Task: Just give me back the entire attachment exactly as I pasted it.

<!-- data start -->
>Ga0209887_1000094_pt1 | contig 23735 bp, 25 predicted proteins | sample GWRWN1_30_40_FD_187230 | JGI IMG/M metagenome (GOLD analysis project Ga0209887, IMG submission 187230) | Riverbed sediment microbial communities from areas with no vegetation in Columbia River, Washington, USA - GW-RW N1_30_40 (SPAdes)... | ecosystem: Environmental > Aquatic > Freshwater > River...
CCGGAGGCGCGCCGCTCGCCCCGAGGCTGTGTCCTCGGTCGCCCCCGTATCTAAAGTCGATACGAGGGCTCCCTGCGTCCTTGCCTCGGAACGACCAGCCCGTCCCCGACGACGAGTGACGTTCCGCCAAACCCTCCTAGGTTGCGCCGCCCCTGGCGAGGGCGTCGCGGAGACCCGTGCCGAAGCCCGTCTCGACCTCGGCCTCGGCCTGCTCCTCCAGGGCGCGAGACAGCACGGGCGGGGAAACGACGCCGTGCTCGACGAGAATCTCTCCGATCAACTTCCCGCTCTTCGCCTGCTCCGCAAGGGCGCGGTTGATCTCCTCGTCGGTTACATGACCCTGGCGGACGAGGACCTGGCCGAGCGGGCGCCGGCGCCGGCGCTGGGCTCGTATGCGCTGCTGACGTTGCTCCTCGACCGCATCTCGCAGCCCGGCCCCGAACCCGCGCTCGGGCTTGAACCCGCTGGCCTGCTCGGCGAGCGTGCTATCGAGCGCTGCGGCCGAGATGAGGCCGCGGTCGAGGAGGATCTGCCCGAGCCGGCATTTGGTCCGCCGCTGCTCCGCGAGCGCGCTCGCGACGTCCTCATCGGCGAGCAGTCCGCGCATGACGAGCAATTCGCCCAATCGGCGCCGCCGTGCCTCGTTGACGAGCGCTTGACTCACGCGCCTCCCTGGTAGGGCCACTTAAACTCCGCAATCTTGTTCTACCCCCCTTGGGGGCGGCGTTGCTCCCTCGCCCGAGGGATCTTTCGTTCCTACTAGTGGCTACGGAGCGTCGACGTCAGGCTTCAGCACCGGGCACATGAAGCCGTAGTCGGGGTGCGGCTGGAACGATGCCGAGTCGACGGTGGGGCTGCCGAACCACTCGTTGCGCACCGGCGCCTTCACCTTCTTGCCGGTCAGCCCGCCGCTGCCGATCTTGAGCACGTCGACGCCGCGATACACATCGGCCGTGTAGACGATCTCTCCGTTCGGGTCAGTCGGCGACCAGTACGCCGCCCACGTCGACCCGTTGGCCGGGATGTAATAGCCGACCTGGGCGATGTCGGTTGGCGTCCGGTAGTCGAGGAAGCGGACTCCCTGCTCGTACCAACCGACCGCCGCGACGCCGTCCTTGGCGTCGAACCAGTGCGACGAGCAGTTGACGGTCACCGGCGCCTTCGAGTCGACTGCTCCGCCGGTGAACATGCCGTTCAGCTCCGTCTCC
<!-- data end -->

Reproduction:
>Ga0209887_1000094_pt1 | contig 23735 bp, 25 predicted proteins | sample GWRWN1_30_40_FD_187230 | JGI IMG/M metagenome (GOLD analysis project Ga0209887, IMG submission 187230) | Riverbed sediment microbial communities from areas with no vegetation in Columbia River, Washington, USA - GW-RW N1_30_40 (SPAdes)... | ecosystem: Environmental > Aquatic > Freshwater > River...
CCGGAGGCGCGCCGCTCGCCCCGAGGCTGTGTCCTCGGTCGCCCCCGTATCTAAAGTCGATACGAGGGCTCCCTGCGTCCTTGCCTCGGAACGACCAGCCCGTCCCCGACGACGAGTGACGTTCCGCCAAACCCTCCTAGGTTGCGCCGCCCCTGGCGAGGGCGTCGCGGAGACCCGTGCCGAAGCCCGTCTCGACCTCGGCCTCGGCCTGCTCCTCCAGGGCGCGAGACAGCACGGGCGGGGAAACGACGCCGTGCTCGACGAGAATCTCTCCGATCAACTTCCCGCTCTTCGCCTGCTCCGCAAGGGCGCGGTTGATCTCCTCGTCGGTTACATGACCCTGGCGGACGAGGACCTGGCCGAGCGGGCGCCGGCGCCGGCGCTGGGCTCGTATGCGCTGCTGACGTTGCTCCTCGACCGCATCTCGCAGCCCGGCCCCGAACCCGCGCTCGGGCTTGAACCCGCTGGCCTGCTCGGCGAGCGTGCTATCGAGCGCTGCGGCCGAGATGAGGCCGCGGTCGAGGAGGATCTGCCCGAGCCGGCATTTGGTCCGCCGCTGCTCCGCGAGCGCGCTCGCGACGTCCTCATCGGCGAGCAGTCCGCGCATGACGAGCAATTCGCCCAATCGGCGCCGCCGTGCCTCGTTGACGAGCGCTTGACTCACGCGCCTCCCTGGTAGGGCCACTTAAACTCCGCAATCTTGTTCTACCCCCCTTGGGGGCGGCGTTGCTCCCTCGCCCGAGGGATCTTTCGTTCCTACTAGTGGCTACGGAGCGTCGACGTCAGGCTTCAGCACCGGGCACATGAAGCCGTAGTCGGGGTGCGGCTGGAACGATGCCGAGTCGACGGTGGGGCTGCCGAACCACTCGTTGCGCACCGGCGCCTTCACCTTCTTGCCGGTCAGCCCGCCGCTGCCGATCTTGAGCACGTCGACGCCGCGATACACATCGGCCGTGTAGACGATCTCTCCGTTCGGGTCAGTCGGCGACCAGTACGCCGCCCACGTCGACCCGTTGGCCGGGATGTAATAGCCGACCTGGGCGATGTCGGTTGGCGTCCGGTAGTCGAGGAAGCGGACTCCCTGCTCGTACCAACCGACCGCCGCGACGCCGTCCTTGGCGTCGAACCAGTGCGACGAGCAGTTGACGGTCACCGGCGCCTTCGAGTCGACTGCTCCGCCGGTGAACATGCCGTTCAGCTCCGTCTCC